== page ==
LUMBERTON — The speaker of the N.C. House on Thursday vowed that county school superintendents will have to defend their positions to use state money for other reasons than to keep teachers and teacher assistants in the classroom.
Thom Tillis said during a town hall meeting at Robeson Community College that the state’s 2011 budget included enough money to fund all teaching and teacher assistant positions in school districts across the state.
“But we (legislature) didn’t go far enough,” he said, adding that there was “flexibility” for the funding to be used for other purposes.
Tillis said that he has told his staff to review 20-day school district enrollment numbers and compare the figures with last year. The review, he said, will provide such information as teacher-to-student ratios and how positions are funded.
“Every superintendent that shifted funds from the classroom is going to need to have a good explanation,” the speaker said.
Representatives of Progress N.C., whose members have been attending town hall meetings where Tillis has been in attendance, were outside the college building expressing opposition to the state’s education budget cuts.
“Clearly the promises of fully funding education were not met,” said Gerrick Brenner, a spokesman for the group.
State funding cuts for public education was one of the topics raised at Thursday’s five-county town hall meeting. The meeting— covering the counties of Robeson, Hoke, Scotland Bladen and Columbus — was the 15th that Tillis has held across the state.
“I think it is important to look people in the eye and tell them why we did the things we did and what we plan to do in the future,” Tillis said. “I like the hard questions. Some may like my answers and some may not.”
Tillis made no apologies for the unpopular budget-cutting decisions the General Assembly made during its recent long session. He said over a billion dollars in spending had to be cut to balance the budget.
“We have to put our resources where they can get the best results,” he said. “… My job is to make North Carolina more successful.”
Tillis, a Republican from Mecklenburg County, had the task of leading the first GOP-controlled House session in more than 100 years. He said the session lasted 83 legislative days, during which 470 bills were passed.
About 120 people attended Thursday’s town hall meeting, but only six asked Tillis any questions. Education was the major issue, with speakers — including Jessica Lowery, executive director of the Robeson County Partnership for Children — asking that no more cuts be made to pre-school programs and that funding be restored to keep teachers and teacher assistants in the classroom. The Public Schools of Robeson County had to eliminate about 135 teacher assistants.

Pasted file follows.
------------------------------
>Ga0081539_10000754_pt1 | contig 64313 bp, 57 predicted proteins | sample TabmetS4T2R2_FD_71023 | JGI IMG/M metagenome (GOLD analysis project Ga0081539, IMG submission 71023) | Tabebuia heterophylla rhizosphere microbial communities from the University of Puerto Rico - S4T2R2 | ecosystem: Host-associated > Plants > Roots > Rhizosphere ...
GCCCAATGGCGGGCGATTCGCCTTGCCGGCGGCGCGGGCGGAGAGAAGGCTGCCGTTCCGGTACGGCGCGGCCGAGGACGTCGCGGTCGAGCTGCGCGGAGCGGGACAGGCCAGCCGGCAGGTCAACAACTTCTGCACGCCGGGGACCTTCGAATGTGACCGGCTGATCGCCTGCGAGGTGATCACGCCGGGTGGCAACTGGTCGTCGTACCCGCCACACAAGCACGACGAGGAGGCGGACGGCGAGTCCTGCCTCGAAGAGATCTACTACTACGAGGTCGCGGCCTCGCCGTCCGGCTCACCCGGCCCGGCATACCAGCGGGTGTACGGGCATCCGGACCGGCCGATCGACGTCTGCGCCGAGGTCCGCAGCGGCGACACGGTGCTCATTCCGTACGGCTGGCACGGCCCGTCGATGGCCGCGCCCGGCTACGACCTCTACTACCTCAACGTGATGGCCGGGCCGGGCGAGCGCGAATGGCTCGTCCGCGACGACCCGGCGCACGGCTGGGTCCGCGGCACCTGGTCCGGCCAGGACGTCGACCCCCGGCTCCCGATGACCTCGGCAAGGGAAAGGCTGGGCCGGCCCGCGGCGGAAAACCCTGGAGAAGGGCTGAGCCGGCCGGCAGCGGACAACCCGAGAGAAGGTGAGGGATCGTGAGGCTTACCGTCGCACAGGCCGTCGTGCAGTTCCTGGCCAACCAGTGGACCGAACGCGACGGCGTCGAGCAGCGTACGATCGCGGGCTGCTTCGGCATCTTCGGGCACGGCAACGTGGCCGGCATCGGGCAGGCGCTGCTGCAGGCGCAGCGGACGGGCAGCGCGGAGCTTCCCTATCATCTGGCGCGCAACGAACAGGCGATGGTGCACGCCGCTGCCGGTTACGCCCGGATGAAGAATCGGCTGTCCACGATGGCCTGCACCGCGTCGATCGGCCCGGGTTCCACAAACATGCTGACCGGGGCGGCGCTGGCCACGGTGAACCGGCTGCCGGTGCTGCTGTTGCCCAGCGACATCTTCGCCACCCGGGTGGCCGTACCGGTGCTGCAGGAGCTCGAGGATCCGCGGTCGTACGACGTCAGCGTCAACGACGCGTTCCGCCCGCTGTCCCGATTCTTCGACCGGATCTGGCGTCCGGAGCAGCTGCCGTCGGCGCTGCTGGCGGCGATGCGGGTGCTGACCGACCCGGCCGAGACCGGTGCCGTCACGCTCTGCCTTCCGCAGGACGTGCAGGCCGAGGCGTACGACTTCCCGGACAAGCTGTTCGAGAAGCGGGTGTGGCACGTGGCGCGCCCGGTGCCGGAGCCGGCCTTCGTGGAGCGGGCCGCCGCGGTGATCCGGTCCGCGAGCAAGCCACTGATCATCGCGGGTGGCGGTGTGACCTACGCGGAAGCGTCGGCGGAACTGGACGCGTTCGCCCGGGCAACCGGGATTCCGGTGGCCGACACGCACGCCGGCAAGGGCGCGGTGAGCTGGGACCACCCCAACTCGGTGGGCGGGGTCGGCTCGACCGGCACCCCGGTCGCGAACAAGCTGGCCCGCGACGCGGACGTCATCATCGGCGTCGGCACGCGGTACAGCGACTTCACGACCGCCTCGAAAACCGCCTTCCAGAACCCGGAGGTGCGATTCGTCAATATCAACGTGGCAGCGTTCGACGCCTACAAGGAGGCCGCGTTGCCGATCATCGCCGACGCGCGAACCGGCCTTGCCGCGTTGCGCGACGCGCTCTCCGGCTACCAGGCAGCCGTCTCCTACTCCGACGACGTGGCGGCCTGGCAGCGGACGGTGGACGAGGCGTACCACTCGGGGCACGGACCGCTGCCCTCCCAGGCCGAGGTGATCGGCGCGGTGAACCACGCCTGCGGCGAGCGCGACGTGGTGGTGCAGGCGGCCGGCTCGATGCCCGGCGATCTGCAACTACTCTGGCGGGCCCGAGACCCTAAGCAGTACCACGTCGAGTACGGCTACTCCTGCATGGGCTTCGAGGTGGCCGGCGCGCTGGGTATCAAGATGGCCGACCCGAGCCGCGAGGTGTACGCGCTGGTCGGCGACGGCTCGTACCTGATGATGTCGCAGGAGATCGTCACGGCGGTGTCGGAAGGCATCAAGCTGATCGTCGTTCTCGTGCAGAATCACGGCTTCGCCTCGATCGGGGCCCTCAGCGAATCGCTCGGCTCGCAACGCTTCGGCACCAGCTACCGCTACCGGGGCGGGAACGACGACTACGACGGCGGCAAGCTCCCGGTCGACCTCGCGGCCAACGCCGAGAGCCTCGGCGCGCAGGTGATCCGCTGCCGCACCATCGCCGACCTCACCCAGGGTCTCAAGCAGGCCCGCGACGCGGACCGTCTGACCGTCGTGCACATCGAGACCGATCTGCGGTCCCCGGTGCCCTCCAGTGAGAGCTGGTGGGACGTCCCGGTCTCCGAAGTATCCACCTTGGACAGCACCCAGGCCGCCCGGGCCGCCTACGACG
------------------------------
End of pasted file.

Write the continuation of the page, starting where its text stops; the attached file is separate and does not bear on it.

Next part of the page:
State Rep. Garland Pierce, a Democrat representing Robeson, Scotland, and Hoke counties, told Tillis there needs to be a better working relationship between Democrats and the GOP in economic development and job creation.
“The people are suffering,” Pierce said. “At the end of the day we all need to work together.”
Other issues raised included:
—Tillis said that the half-cent sales tax was not maintained because it was a temporary tax which the previous legislature, controlled by Democrats, had implemented.
“We (GOP) had made a commitment to no new taxes,” he said. “If the sales tax had been made permanent at the beginning we would have probably kept it and made up the revenue from other sources.”
— Tillis said restructuring if state departments, particularly the Department of Environment and Natural Resources, is being done because of the cost and time to businesses and individuals meeting regulations that are not “beneficial.”
— Tillis said that legislators are looking at the possibility of cutting or capping the gas tax, as well as looking for other sources of revenues to fund state road projects.
“The gas tax sooner or later is not going to be a viable way of maintaining our roads,” he said. “We have to give serious consideration to tolling and possible local option taxes.”
— Staff writer Bob Shiles can be reached at (910) 272-6117 or email@example.com